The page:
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Elephant Revival & Ben Sollee Honor Hurricane First Responders With New Song In Asheville [Watch]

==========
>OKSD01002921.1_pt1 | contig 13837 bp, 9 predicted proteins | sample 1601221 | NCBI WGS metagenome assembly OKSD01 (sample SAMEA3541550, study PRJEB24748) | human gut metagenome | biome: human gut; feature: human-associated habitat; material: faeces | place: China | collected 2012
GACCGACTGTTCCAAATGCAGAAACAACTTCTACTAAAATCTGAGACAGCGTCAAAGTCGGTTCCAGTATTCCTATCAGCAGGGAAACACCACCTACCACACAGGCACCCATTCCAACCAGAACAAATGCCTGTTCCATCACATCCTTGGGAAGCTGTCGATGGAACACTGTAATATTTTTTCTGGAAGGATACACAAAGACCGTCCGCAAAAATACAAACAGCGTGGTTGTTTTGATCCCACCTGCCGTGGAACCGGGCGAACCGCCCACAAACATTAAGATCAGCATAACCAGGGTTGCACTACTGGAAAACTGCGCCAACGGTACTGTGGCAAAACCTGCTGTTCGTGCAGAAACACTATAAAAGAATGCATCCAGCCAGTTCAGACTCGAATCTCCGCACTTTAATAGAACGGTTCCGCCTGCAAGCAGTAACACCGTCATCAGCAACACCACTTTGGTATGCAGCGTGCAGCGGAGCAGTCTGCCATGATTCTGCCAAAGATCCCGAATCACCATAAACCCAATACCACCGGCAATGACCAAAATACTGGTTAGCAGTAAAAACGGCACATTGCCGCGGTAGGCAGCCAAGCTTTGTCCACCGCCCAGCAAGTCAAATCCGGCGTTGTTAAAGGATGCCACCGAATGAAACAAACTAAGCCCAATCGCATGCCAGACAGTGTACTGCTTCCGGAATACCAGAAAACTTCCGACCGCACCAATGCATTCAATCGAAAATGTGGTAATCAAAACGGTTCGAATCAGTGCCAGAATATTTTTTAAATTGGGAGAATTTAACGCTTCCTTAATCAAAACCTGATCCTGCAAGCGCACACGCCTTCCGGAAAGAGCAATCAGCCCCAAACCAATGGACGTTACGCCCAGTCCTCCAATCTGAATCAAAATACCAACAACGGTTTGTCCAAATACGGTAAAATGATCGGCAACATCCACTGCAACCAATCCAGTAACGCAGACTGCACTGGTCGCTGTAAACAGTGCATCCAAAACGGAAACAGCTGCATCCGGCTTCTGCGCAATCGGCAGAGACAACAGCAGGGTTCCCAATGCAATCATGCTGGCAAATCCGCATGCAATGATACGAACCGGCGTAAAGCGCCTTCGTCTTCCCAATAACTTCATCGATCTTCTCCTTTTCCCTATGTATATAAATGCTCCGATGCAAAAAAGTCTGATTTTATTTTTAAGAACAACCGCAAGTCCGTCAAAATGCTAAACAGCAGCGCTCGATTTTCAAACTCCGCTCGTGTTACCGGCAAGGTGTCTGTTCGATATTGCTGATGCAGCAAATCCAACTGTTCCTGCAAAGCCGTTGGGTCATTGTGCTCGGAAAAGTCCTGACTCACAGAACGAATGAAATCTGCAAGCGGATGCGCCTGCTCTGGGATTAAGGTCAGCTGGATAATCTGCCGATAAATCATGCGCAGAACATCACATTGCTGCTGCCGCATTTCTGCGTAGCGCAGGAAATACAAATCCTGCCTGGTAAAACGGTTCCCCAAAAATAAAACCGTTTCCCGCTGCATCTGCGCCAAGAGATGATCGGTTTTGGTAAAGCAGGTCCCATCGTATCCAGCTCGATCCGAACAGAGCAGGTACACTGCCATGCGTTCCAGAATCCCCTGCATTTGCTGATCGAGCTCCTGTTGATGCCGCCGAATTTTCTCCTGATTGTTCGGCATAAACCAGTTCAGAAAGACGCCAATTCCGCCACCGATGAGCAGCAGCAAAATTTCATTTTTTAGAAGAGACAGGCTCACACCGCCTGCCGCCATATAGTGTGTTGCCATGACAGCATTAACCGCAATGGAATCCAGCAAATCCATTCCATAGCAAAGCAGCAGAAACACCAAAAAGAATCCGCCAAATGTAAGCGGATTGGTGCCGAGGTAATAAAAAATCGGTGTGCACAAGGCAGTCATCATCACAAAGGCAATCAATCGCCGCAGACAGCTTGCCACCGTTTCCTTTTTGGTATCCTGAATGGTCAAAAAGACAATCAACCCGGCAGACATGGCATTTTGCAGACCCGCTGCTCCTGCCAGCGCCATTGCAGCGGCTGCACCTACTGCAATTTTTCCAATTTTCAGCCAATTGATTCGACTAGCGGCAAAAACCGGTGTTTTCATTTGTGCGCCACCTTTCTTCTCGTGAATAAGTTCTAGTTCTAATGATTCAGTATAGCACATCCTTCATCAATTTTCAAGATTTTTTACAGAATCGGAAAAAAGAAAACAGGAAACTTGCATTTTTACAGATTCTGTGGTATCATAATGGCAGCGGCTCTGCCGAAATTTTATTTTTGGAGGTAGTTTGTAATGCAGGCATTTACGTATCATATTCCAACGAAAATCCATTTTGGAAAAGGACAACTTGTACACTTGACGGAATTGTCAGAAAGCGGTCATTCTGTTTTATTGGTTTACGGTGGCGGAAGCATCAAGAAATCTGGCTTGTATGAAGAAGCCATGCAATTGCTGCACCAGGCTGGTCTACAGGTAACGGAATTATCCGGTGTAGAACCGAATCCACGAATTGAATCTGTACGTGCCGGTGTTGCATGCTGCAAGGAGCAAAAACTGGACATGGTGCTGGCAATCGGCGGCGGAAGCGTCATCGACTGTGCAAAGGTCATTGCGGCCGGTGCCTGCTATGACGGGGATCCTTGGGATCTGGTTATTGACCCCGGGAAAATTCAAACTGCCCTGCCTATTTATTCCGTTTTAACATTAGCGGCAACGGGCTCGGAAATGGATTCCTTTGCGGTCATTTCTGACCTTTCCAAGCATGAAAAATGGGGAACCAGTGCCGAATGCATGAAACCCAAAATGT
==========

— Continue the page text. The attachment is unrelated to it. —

first_imgThough the song debut was the highlight of the evening, the show itself was full of wonderful moments. After Sollee’s opening set, Elephant Revival took the stage and quickly showed the elements of their sound that have won them an amazingly dedicated fan base. Their mixture of emotional power and lilting musical restraint is as unique as it is moving. It is not uncommon to hear the entire audience singing along in hushed tones, as the band winds their way through a catalog of intricate and hauntingly beautiful material.Their newest album, Petals, features a more somber and mature vision of their sound, and alongside their sunnier earlier work, showcase a dynamic range that entrances audiences completely. They can strip down their sound for stunning a cappella pieces, such as the riveting “I Won’t Die Lonely”……before involving the crowd in a rhapsodical sing-a-long version of their classic “Sing To The Mountains.”Multi-instrumentalist Bonnie Paine has recently begun sharing her long gestating cello skills in addition to her washboard, percussion and vocal duties, to startling effect. Check out her work on the instrumental “Flight Patterns Weather,” below:The rest of the band was on point as well. Banjoist and pedal steel guitarist Charlie Rose adds a strong string presence to the ensemble, while bassist Dango Rose‘s tone manages to be punchy and dark at the same time.Guitarist and vocalist Daniel Rodriguez was a mixture of smiles and eyes shut emotion as he sang his songs of motion and love while fiddler Bridget Law‘s magnificent violin work soared and dove through the arrangements like a bird in flight.As is the band’s tradition whenever possible the opening act, Solleee was invited back out for a riotous closing number. The tune chosen for the night’s fun, “Grace Of A Woman,” an ode to the power women have to nurture us all, was clearly enjoyable for not just the audience but the musicians as well. Watch the fun below:Though the audience was sad to see the end, the delighted cheers and smiles on their faces told the tale of their experience as well as any words ever could. Load remaining images Elephant Revival, along with their special guest Ben Sollee, brought an uplifting show of positive music and much needed distraction to residents and Hurricane refugees at Asheville, North Carolina’s New Mountain Amphitheater last Friday. Coastal residents flocked inland to escape the massive winds and rains pounding the shoreline and were grateful to find an outlet for their nervous energy on the dance floor. While attendees knew that they were in for a treat, they didn’t know that the bands were working up a special tune to share with them and the world.Watching footage of the brave men and women responding to the crisis along the coast inspired cellist Sollee into action. Putting pen to paper and bow to string, he composed the tune “Cajun Navy,” inspired by footage of relief workers evacuating and defending the lives and homes of those most affected. Releasing the song on his Bandcamp page earlier in the day, Sollee pledged that he would donate all proceeds from the first week’s sales of the song to Oxfam America, an organization long known for its work aiding the poor and protecting our shoreline.Unfortunately, there was a bit of a problem. The song was so new that the bands hadn’t yet had a chance to practice it together. The weather had delayed arrival long enough to negate any opportunities to workshop the tune. The only remaining option, to try and whip up an acceptable collaboration in-between sets, seemed impossible with fans lining up to meet Sollee at the merch table to buy copies of his forthcoming release.Luckily for everyone involved, a fan overheard the lament being shared by the artists and volunteered to man the booth for Sollee, allowing the artist to quickly rehearse with his hosts, who were eager to help with such a good cause. After what has to be a record setting song learning experience, the cellist sprinted out to the line of eager fans who had purchased his new disc and were waiting patiently for him to arrive. Having explained the reason for Sollee’s late appearance for his signing, his supporters were more than happy to wait for his arrival.Here’s “Cajun Navy,” a loose and spirited affair that showcases not only the talents of both bands but the sincere joy they have making music for the world.last_img read more